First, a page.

Remortgage  

Remortgaging spikes as borrowers act before rates rise

Remortgaging spikes as borrowers act before rates rise

Remortgaging soared by 20 per cent on an annual basis in September ahead of an expected rise in interest rates next month.

UK Finance’s high street banking statistics showed remortgaging approvals were 29,570 in September – well above the monthly average of 25,577 over the past six months.

The data comes amid the biggest maturity period in five years, with more than £35bn-worth of mortgages due to mature in September and October, according to CACI’s Mortgage Market Database.

It also coincides with the possible end of record-low mortgage interest rates, with many lenders upping the cost of borrowing ahead of an expected rise in the Bank of England's base rate on Thursday 2 November.

The UK Finance figures showed house purchase approvals dipped slightly in September but remained stronger than the monthly average of 41,006 and 7 per cent higher than in September 2016.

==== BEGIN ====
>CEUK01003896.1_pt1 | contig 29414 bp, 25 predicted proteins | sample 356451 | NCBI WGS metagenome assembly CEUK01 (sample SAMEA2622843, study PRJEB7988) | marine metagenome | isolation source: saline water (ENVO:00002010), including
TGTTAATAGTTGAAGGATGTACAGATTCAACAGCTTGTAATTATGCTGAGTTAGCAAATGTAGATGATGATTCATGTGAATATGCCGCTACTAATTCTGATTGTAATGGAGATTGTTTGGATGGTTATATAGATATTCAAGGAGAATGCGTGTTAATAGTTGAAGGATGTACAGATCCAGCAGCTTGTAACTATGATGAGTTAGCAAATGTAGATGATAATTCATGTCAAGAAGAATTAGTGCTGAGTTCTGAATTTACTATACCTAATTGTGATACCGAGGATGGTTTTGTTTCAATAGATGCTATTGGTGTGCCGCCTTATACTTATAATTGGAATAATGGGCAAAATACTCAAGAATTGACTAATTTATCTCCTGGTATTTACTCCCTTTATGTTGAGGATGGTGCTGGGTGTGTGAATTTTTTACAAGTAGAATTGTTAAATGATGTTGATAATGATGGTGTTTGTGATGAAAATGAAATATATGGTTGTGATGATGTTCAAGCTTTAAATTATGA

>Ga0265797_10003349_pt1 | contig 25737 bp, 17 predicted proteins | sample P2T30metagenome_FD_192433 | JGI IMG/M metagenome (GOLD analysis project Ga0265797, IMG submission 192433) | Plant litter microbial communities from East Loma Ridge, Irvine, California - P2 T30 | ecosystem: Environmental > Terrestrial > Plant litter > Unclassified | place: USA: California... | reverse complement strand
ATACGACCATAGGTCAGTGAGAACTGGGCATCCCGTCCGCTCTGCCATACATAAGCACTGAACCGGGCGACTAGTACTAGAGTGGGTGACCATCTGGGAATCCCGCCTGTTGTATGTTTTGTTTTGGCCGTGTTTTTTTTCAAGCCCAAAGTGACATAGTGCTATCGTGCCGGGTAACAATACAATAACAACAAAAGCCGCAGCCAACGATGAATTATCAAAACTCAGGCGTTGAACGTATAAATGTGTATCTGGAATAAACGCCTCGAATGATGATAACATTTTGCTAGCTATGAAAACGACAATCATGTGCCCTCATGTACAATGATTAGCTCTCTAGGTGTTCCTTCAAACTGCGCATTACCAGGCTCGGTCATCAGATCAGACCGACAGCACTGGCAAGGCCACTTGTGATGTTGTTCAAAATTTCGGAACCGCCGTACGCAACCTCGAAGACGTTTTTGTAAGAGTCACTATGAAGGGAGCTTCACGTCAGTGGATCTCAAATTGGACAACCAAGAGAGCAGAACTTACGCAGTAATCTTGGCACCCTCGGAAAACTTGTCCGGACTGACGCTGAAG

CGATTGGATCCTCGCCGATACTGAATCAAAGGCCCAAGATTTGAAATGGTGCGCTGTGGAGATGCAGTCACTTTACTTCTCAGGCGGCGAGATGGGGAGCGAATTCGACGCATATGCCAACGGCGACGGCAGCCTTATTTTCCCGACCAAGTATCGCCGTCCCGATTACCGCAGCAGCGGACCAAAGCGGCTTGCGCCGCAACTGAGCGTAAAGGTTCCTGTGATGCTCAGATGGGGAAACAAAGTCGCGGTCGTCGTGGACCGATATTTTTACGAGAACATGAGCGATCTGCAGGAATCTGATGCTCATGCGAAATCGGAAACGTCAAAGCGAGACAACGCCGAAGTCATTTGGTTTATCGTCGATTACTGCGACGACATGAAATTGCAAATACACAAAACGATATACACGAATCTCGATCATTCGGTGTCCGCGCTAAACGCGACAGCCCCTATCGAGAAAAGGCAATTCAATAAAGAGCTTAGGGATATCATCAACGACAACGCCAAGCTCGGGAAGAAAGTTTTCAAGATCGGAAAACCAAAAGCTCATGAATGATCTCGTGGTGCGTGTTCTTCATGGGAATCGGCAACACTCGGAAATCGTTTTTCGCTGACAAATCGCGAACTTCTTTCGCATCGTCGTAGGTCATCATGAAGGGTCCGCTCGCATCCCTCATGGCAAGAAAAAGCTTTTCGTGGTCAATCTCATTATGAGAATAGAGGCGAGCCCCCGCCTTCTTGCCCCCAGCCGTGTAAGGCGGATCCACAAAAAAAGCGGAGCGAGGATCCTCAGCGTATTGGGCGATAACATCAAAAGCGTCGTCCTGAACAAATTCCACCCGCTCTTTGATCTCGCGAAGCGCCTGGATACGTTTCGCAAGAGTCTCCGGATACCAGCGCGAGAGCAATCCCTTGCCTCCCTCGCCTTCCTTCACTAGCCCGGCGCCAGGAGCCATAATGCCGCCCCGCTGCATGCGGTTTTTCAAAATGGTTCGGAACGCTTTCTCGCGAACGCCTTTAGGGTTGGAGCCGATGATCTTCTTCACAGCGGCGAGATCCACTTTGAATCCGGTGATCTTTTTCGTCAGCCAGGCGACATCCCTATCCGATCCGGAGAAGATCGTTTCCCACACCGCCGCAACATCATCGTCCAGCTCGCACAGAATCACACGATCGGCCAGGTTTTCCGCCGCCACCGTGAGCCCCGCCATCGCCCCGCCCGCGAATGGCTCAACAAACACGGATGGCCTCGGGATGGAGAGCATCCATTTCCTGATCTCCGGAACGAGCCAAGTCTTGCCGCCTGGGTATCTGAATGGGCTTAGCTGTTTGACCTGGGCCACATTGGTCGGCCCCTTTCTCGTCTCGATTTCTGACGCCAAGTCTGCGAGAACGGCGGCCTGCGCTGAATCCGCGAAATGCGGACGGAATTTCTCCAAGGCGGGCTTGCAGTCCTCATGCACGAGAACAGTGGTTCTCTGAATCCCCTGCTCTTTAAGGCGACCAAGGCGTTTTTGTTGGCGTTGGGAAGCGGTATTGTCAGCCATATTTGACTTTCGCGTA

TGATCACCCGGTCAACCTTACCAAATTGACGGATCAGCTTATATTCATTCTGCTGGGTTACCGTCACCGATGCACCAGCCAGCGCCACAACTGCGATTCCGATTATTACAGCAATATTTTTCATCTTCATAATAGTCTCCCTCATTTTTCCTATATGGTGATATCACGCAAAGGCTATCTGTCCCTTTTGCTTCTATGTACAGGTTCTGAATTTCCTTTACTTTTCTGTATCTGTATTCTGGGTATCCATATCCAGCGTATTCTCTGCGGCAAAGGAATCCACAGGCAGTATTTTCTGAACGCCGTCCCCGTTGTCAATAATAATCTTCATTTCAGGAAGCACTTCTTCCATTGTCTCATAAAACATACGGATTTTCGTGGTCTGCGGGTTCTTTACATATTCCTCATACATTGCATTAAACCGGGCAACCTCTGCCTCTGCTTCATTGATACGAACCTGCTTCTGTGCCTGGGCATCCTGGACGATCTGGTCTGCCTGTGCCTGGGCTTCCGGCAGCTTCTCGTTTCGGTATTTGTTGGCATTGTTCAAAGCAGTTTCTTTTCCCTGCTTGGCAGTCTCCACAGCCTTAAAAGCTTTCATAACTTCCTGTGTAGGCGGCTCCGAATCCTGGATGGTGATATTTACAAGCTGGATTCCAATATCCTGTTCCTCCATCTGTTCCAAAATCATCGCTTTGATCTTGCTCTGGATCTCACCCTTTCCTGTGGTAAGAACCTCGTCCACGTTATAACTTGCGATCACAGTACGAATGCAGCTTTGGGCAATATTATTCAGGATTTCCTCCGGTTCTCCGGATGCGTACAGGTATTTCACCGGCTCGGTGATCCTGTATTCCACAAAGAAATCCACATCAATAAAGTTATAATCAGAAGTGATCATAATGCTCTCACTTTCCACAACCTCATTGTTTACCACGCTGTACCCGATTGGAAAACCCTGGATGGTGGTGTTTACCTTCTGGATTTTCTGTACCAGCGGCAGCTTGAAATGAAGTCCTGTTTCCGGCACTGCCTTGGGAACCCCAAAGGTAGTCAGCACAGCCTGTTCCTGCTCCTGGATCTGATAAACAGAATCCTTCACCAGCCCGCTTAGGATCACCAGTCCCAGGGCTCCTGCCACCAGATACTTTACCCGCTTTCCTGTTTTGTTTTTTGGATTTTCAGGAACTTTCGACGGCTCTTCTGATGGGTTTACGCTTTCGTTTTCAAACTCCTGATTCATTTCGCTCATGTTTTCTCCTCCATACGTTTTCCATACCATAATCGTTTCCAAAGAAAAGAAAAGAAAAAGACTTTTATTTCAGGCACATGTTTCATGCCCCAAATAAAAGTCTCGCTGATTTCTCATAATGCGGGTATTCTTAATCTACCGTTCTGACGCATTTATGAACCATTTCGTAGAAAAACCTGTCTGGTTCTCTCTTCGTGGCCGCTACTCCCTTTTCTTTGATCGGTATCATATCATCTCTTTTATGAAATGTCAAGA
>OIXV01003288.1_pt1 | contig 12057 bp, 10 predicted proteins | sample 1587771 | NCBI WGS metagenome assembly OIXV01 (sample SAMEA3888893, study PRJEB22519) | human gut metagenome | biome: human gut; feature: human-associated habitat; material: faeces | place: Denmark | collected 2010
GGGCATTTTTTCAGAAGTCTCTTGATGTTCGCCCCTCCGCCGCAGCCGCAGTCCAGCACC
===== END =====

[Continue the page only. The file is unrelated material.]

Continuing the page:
Other advances were up 5 per cent year-on-year.

UK Finance’s senior economist Mohammad Jamei said: “As we near the end of 2017, our data is showing that housing market activity has built up modest momentum since the start of the year, helped by an increase in first-time buyer numbers.”

Despite the positive data, gross mortgage lending is estimated to have dropped by nearly 12 per cent to £21.4bn in September.

Nearly two-thirds of the lending - £13.7bn – was carried out by high street banks, down slightly on August’s £14.5bn but up by 9 per cent on an annual basis.

John Bagshaw, corporate services director of Connells Survey & Valuation, said: “Having benefited from a decade of low interest rates, consumers are sensing the risk that this era is nearing an end. 

“Many older mortgage deals are expiring this autumn which will mean moving onto more expensive standard variable rates. As a result, homeowners on these deals are opting to refinance, taking advantage of the intense competition in the mortgage market right now. 

“With so much economic uncertainty and hints of a base rate rise, many are choosing to lock into a lower rate to see them through the next few years.”

simon.allin@ft.com